We consider a principal-agent contracting problem between a seller and a buyer, where the buyer has single-dimensional private information. The buyer's type is assumed to be continuously distributed on a closed interval. The seller designs a menu of finitely many contracts by pooling the buyer types a priori using a partition scheme. He maximises either his minimum utility, his expected utility, or a combination of both (a multi-objective approach). For each variation, we determine tractable reformulations and the optimal menu of contracts under certain conditions. These results are applied to a contracting problem with quadratic utilities.
We show that the optimal objective value is completely determined by the partition scheme, a single aggregate instance parameter, and a parameter encoding the seller's guaranteed obtained utility. This enables us to derive the optimal partition and exact performance guarantees. Our analysis shows that the seller should always offer at least two contracts in order to have reasonable performance guarantees, resulting in at least 88% of the expected utility compared to offering infinitely many contracts. By also optimising obtained worst-case utility, he can potentially achieve only 64% of the maximum expected utility.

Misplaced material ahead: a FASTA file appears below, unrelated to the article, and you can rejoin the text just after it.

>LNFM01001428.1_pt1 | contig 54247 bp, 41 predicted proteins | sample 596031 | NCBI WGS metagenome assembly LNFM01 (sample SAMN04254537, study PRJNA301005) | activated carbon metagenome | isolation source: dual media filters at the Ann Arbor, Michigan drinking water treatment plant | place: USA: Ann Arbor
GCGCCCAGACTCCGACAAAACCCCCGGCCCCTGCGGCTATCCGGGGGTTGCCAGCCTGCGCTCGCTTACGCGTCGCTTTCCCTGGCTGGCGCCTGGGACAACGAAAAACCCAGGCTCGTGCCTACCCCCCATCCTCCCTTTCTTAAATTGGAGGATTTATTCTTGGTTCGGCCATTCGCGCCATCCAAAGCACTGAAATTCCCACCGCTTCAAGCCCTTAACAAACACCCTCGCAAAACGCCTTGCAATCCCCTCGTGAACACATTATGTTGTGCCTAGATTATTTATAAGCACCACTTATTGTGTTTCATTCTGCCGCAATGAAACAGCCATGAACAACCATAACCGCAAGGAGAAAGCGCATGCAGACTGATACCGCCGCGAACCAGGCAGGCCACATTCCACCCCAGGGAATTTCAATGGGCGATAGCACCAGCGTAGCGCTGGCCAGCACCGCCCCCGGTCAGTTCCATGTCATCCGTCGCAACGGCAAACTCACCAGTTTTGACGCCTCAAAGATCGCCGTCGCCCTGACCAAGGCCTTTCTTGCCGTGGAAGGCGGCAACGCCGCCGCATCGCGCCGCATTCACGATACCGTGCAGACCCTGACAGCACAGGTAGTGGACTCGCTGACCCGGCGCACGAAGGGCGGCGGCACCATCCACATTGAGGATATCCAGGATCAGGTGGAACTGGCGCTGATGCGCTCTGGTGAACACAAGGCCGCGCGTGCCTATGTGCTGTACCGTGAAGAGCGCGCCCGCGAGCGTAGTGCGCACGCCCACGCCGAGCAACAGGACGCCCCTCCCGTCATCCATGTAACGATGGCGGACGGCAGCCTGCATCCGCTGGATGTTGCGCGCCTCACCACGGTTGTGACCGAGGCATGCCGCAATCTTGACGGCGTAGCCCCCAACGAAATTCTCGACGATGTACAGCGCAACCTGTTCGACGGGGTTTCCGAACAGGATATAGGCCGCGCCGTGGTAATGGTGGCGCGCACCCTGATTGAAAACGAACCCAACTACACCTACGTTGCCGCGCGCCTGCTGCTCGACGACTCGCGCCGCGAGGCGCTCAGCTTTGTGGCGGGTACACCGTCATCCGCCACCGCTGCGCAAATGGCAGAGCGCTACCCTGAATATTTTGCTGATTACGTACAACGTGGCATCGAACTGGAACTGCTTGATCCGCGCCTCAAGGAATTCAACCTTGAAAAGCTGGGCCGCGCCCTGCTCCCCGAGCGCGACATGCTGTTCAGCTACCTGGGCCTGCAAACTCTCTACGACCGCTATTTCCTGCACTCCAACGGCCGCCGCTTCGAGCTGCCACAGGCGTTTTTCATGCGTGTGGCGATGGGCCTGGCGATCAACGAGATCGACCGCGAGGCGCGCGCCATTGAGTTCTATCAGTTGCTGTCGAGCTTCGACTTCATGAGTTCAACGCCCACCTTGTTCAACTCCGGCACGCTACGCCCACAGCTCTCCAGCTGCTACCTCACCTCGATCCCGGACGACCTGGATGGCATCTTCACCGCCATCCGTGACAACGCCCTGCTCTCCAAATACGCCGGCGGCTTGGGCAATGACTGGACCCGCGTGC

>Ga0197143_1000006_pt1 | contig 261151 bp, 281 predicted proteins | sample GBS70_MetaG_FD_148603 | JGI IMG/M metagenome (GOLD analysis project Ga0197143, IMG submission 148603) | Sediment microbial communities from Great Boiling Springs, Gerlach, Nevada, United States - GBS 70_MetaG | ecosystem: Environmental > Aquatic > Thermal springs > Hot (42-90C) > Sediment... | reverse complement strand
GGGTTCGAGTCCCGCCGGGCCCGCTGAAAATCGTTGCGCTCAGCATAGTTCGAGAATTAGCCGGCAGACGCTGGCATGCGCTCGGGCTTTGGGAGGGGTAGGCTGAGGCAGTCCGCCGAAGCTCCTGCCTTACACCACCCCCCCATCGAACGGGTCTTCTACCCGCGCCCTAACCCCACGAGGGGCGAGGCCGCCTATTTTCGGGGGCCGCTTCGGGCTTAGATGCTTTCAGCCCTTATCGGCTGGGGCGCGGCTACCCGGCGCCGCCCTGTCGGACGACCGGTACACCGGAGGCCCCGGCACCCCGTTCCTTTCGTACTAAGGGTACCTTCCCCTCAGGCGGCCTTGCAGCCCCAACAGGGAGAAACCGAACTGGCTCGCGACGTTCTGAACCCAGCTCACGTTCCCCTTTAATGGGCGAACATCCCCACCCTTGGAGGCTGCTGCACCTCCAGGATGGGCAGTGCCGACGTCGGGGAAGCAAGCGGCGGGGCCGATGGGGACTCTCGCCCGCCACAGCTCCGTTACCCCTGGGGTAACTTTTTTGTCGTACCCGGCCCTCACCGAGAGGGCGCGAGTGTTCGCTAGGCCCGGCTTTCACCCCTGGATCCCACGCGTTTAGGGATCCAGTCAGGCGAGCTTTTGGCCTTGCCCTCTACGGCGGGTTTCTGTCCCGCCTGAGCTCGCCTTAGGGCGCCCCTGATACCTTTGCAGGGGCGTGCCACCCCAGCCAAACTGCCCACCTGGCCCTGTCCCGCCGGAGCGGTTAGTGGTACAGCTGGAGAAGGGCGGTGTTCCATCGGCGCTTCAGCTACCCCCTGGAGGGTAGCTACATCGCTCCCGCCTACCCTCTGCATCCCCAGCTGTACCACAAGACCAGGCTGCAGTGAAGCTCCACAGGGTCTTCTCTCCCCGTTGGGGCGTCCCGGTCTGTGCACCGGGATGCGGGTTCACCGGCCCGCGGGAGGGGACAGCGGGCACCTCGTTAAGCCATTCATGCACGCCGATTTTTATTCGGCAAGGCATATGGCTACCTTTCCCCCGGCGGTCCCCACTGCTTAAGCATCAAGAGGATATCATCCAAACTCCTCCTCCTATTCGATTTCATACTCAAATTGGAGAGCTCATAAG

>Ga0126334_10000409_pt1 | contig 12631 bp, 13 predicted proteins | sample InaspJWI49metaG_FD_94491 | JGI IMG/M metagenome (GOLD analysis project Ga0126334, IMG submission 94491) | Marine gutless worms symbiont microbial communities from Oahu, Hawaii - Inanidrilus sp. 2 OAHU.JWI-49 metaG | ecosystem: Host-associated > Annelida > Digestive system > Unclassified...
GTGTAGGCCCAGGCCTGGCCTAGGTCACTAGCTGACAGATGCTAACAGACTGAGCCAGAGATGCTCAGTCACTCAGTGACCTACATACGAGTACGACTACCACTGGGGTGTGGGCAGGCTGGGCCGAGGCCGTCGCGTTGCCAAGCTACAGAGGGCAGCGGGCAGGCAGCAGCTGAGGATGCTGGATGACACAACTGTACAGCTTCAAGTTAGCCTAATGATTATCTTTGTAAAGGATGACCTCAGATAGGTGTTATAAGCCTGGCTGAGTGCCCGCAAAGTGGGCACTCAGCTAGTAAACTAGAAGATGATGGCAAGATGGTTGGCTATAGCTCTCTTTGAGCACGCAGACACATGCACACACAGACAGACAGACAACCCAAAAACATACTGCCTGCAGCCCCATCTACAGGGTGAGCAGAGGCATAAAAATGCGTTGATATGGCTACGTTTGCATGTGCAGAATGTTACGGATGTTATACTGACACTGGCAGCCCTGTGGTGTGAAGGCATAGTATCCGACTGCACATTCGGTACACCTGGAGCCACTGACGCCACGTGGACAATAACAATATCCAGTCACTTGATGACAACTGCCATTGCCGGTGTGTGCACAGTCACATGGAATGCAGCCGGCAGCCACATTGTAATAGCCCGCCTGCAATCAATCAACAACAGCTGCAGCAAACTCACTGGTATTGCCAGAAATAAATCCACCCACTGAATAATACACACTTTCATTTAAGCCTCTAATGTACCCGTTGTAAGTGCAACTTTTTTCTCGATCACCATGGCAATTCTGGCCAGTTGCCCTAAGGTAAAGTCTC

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Econometric Institute Research Papers
Erasmus School of Economics

Kerkkamp, R., van den Heuvel, W., & Wagelmans, A. (2018). Balancing Expected and Worst-Case Utility in Contracting Models with Asymmetric Information and Pooling (No. EI 2018-01). Econometric Institute Research Papers. Retrieved from http://hdl.handle.net/1765/104261